Are Private Colleges Too Expensive?

Most people believe that private college tuition is astronomical while public college tuition is always affordable. This may be true in some cases, but certainly not all. Let me use my own institution, Daemen College, as an example, with the understanding that most private colleges operate in similar ways.

A parent recently asked me, "Why should I send my daughter to Daemen for $25,995 a year when I could send her to a public institution for $9,333?" This is a good question, and there are good reasons why she might choose to send her daughter to a private college.

First, practically no one pays a college's advertised rate, and a given student at a private college may in the end pay less than at the public institution. Let me explain. A full 94 percent of Daemen's full-time undergraduates receive financial assistance, and the average package is worth $26,313 per year.

Take Steve, for example, a first-year commuter student with minimal financial need (as defined by a federal formula). He receives a $14,000 Daemen Trustee Scholarship (which is a merit-based grant) and federal loans, bringing his actual tuition cost down to $6,728 for the 2015-16 academic year.

Amanda, a first-year residential student with significant financial need, receives $13,200 in Daemen merit and need-based grants. The remainder of her aid package includes various state and federal aid, bringing her tuition down to $2,679 for the academic year.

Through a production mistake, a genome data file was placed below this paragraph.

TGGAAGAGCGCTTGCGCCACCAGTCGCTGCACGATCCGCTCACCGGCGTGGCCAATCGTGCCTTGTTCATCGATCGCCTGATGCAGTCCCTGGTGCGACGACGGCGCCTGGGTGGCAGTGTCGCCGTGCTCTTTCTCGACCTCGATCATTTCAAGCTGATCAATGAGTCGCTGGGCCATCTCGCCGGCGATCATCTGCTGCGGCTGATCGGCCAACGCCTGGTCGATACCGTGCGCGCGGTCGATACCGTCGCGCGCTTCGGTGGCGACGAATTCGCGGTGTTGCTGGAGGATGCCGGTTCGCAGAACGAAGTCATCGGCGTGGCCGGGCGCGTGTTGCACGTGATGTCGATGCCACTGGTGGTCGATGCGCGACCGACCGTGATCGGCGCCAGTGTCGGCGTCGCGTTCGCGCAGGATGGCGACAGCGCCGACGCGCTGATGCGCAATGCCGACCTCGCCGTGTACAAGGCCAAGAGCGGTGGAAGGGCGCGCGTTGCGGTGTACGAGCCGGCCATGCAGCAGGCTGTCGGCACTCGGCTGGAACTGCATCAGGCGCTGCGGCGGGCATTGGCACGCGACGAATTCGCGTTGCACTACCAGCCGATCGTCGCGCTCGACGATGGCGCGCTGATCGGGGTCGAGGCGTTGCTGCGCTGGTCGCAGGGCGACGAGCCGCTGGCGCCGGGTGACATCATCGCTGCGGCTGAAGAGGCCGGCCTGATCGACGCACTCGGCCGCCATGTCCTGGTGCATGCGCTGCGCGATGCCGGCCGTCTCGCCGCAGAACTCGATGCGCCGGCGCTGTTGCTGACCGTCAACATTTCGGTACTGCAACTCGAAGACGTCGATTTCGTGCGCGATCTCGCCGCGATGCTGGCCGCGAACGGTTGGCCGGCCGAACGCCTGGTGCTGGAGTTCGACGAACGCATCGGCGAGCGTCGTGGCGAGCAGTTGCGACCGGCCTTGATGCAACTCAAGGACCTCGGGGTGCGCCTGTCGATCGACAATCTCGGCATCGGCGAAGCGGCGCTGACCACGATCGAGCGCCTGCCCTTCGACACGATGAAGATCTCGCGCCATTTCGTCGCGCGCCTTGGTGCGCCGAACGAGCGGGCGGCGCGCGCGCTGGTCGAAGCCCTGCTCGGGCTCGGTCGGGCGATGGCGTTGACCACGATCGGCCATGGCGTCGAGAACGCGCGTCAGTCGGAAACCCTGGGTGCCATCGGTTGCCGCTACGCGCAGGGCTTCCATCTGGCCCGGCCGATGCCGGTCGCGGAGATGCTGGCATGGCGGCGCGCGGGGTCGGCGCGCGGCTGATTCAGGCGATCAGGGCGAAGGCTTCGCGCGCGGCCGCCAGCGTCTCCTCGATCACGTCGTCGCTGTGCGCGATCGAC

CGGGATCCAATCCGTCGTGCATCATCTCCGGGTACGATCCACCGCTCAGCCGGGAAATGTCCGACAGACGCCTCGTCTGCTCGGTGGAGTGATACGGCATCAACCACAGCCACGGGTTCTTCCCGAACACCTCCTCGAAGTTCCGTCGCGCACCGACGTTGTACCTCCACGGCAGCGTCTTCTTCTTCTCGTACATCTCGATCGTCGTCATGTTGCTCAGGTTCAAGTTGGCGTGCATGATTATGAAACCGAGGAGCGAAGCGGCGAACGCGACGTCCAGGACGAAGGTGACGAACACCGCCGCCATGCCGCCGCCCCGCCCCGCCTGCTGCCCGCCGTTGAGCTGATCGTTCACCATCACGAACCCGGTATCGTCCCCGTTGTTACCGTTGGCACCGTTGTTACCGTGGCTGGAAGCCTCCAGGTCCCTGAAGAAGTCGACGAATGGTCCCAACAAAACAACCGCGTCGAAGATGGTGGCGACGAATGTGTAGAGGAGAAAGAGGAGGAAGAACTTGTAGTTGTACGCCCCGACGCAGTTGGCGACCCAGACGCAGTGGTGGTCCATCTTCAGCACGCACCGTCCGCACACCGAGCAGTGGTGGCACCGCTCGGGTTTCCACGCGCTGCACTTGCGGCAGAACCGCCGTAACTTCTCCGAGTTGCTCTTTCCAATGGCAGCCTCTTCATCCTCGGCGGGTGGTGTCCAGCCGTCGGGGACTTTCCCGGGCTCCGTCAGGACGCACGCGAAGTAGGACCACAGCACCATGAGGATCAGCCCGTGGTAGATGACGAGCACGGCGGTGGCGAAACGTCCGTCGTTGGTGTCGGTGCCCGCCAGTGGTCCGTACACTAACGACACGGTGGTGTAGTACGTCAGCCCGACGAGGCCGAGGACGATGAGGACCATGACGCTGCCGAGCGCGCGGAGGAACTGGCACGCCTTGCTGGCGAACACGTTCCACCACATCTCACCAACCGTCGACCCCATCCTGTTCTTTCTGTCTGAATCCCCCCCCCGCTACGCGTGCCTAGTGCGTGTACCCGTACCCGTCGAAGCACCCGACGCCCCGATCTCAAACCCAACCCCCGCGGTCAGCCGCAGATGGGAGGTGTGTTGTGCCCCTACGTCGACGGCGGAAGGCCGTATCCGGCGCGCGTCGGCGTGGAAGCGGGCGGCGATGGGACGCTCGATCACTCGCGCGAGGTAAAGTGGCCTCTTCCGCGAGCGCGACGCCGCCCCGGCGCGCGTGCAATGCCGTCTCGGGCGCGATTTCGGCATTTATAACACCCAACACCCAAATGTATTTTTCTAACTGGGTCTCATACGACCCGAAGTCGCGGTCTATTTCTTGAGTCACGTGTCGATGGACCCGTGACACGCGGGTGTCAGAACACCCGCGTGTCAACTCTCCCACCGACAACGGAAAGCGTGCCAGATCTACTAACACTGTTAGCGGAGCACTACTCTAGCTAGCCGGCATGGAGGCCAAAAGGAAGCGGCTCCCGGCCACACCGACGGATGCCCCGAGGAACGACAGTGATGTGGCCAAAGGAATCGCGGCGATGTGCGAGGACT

And then there is Denise, a first-year commuter student with medium financial need. She received a competitive, full-tuition Daemen Trustee Scholarship, bringing her tuition to zero.

All three of these are actual students (with changed names) and the actual amounts they pay, and they will have the same or similar discounted rates for their entire time at Daemen.

Private colleges are able to offer students funding that public institutions rarely can provide. At Daemen, all students who meet entrance qualifications are granted some kind of merit scholarship based on the student's academic achievement (high school grade point average, SAT scores and so on).

And while not every student at Daemen pays less than what he or she might have at a public institution, the differential may well be worth it. Private colleges often offer a level of personal attention to and support of students that would be unheard of in large public institutions, not to mention smaller class sizes. Many parents believe that it is worth paying a bit more for an especially warm and supportive environment.

So, while it is true that the published tuition rates of private colleges will typically exceed that of the in-state tuition rates of a public institution, most independent colleges work closely with prospective students and their families to craft the most affordable aid package given their specific financial situation.

NOTE: This essay originally appeared in the Buffalo News.